Review: Materials Database
The Materials Database will no doubt become one of the most important references in the conservator’s library, bringing together in one source information about an encyclopedic range of materials; including their definition, chemical and physical properties, and literature citations for additional information. Conservators routinely consult a wide range of sources for information pertaining to the materials that comprise a work of art or those that are being considered for its treatment. The Materials Database will expedite this search. Whether looking for a definition of an unfamiliar term, comparing and contrasting the properties of two materials, or seeking an alternative source of information about a material, the Database can provide the answers. It will also provide an important historical reference for documenting the materials used in conservation treatments.
While placing the data in an alphabetical format is the most logical and lends itself to a book format, retrieval of information within the database format is critically important and should be retained in the final distribution of the Database as a CD-ROM. The computer has already become an extension of our libraries, and this format lends itself to timely updates of the information within the database.
The overall design of the database around “browse” and “search” functions is quite helpful. The browse function in particular worked well, and it was possible to move quickly through the document, despite the large number of entries. The search function, however, did not work as well. Description category searches pulled up an incomplete list of entries, for example:
- Search for “textile adhesive” (for adhesives used in the treatment of textiles) in the description category brought up 22 entries but did not include important ones used in the conservation of textiles, including Mowilith, Vinammul, Elvace, Beva, Wheat Starch paste, etc. It is important that the definitions be formatted to include key words to facilitate searching. Although many of these adhesives are in the database, they are not necessarily listed as being used for the conservation of textiles.
- Similar search for “textile detergent” yielded six entries, but omitted important ones such as Icepal and Triton-X.
- “Conservation support fabrics” search did not have any match, “support fabrics” had a few, though none used in the support of textile objects, such as crepeline or stabiltex.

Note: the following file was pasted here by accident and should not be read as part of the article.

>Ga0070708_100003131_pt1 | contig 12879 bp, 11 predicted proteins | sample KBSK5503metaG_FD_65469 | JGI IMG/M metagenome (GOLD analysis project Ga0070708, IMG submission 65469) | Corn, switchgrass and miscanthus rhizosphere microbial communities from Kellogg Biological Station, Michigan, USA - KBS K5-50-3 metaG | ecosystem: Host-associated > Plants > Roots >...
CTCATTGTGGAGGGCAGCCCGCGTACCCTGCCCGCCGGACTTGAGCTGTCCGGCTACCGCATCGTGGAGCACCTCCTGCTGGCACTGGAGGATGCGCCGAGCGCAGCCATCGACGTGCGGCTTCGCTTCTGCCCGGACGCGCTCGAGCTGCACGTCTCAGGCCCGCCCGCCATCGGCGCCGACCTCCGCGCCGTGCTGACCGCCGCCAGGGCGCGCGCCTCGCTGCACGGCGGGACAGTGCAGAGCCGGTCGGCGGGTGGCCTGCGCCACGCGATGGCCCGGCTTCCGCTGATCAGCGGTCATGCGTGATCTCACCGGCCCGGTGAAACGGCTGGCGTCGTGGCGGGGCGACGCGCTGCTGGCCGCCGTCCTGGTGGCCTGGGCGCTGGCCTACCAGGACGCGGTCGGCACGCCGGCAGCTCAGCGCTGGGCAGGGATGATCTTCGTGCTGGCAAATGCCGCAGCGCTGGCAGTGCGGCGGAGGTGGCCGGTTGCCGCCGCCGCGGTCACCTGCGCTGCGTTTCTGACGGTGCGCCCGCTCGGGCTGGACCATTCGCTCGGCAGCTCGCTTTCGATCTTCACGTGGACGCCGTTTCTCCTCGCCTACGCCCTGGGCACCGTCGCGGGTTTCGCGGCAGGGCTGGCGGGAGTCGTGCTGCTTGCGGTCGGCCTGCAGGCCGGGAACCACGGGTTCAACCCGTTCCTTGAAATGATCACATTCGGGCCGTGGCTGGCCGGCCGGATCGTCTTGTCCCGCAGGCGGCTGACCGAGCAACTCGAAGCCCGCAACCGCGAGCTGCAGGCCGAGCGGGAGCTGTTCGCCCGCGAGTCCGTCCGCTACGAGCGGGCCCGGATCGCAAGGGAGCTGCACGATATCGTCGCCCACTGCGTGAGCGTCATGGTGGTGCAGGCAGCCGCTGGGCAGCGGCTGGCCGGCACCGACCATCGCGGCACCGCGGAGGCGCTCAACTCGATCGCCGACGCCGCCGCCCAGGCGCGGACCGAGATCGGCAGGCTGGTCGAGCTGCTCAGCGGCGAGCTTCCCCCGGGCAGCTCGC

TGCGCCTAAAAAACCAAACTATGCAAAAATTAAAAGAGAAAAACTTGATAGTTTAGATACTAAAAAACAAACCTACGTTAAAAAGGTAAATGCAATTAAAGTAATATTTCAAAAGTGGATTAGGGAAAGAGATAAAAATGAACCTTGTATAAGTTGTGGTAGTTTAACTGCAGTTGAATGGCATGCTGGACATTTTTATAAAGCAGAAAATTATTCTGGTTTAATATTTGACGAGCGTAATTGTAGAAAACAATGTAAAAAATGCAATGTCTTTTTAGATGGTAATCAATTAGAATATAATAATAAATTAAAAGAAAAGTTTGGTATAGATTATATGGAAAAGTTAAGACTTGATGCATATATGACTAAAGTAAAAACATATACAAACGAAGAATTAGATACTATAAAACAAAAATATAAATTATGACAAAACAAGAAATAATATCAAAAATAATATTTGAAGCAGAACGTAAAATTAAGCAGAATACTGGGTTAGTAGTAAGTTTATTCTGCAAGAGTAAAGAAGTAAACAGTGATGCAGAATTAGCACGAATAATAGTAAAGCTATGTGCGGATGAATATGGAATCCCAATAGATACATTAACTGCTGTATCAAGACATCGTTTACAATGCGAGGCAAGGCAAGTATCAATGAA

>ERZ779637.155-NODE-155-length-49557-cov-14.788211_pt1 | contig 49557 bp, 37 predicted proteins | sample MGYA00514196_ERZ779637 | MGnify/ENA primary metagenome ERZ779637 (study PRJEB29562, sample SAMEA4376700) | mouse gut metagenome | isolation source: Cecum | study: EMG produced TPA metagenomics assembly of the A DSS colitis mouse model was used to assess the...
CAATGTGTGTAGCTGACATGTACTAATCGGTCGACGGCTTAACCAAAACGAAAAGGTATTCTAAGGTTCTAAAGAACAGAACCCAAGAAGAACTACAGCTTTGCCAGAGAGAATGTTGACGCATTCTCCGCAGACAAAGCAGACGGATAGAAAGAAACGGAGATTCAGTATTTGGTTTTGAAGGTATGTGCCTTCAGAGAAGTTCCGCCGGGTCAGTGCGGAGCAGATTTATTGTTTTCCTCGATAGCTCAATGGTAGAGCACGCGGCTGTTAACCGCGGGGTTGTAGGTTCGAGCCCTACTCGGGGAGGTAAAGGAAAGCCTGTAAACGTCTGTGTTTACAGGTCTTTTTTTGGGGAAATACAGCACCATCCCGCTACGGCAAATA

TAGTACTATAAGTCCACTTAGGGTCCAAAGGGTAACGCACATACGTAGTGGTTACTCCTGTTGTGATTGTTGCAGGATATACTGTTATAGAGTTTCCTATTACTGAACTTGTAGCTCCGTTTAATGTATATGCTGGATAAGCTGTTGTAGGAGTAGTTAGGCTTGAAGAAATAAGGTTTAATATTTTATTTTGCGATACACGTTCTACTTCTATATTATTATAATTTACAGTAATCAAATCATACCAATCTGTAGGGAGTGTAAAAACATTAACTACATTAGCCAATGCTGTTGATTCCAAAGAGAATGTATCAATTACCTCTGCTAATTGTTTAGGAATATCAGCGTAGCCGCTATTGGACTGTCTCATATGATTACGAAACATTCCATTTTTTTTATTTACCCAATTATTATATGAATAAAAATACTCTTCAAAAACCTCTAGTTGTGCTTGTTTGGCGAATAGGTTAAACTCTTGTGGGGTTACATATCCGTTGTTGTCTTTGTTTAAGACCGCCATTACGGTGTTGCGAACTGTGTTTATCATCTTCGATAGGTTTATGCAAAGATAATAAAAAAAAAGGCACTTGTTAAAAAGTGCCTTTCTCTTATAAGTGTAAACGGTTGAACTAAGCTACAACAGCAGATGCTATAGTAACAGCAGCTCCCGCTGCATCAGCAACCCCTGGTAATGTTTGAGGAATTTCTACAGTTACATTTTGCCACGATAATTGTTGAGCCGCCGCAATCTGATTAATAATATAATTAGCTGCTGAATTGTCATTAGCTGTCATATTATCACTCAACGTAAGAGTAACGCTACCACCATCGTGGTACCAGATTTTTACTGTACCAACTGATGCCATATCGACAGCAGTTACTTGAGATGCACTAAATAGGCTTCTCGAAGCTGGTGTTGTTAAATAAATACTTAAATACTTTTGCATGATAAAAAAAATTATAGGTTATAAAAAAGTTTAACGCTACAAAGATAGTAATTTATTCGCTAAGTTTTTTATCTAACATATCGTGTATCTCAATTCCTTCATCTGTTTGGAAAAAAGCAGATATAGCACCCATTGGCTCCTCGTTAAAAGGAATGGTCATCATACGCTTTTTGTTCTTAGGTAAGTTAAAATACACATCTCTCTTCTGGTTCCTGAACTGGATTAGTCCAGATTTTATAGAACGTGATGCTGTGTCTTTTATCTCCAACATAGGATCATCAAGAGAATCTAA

In addition to the overall search problems mentioned above, successful development of the search function will depend on complete and accurate information in individual entries. While some materials appeared within the database, specific uses (for example for textile conservation) may not have been listed and therefore not retrievable as such. Citations were not present in many cases. CMC is an example, a cellulose derivative that has widespread use in many conservation disciplines. Its use as an antiredeposition agent in the washing of historic textiles was widely embraced within the field of textile conservation after the research of Judith H. Hofenk de Graaff, a use that is important to note in the database and for which there are several citations. Similarly, EDTA has uses listed in the database related to cleaning of metals and objects, but not to textiles, although it was presented in an AIC Specialty Group (Adler and Eaton, 1995) paper for use with cleaning textiles with stains caused by metal ions in previous wash baths. Other obvious omissions, such as Lissapol N and C detergents may have been due to their widespread use in Great Britain and not in this country; however others common in the US should be included, such as the widely used non-ionic detergent Icepal.
It appears that Rosalie Rosso King’s book was used extensively for data. It would perhaps be preferable to use sources that offer a full analysis of the topic of fiber identification such as J. Gordon Cook (Handbook of Textile Fibers) and their preparation for manufacture into textiles, such as Marjory L. Joseph (Introductory Textile Science).
Some of the entries simply need clarification, for example rabbit hair, defined as…”fluffy, warm felt fabric.” Rabbit hair has specific chemical and physical properties and optical characteristics, which would be useful in the entry, as do all the fibers. It is used in a number of different weave structures, both woven, knitted, and possibly even felted (nonwoven); to characterize it as a “felt fabric” is inaccurate, and as “fluffy and warm” not particularly useful.
In summary, the foundation for the database is well placed. Additional work is needed on individual entries to incorporate commonly used conservation materials, to edit the existing definitions, and to ensure the use of key words for ease in searching data. Citations should be included as much as possible.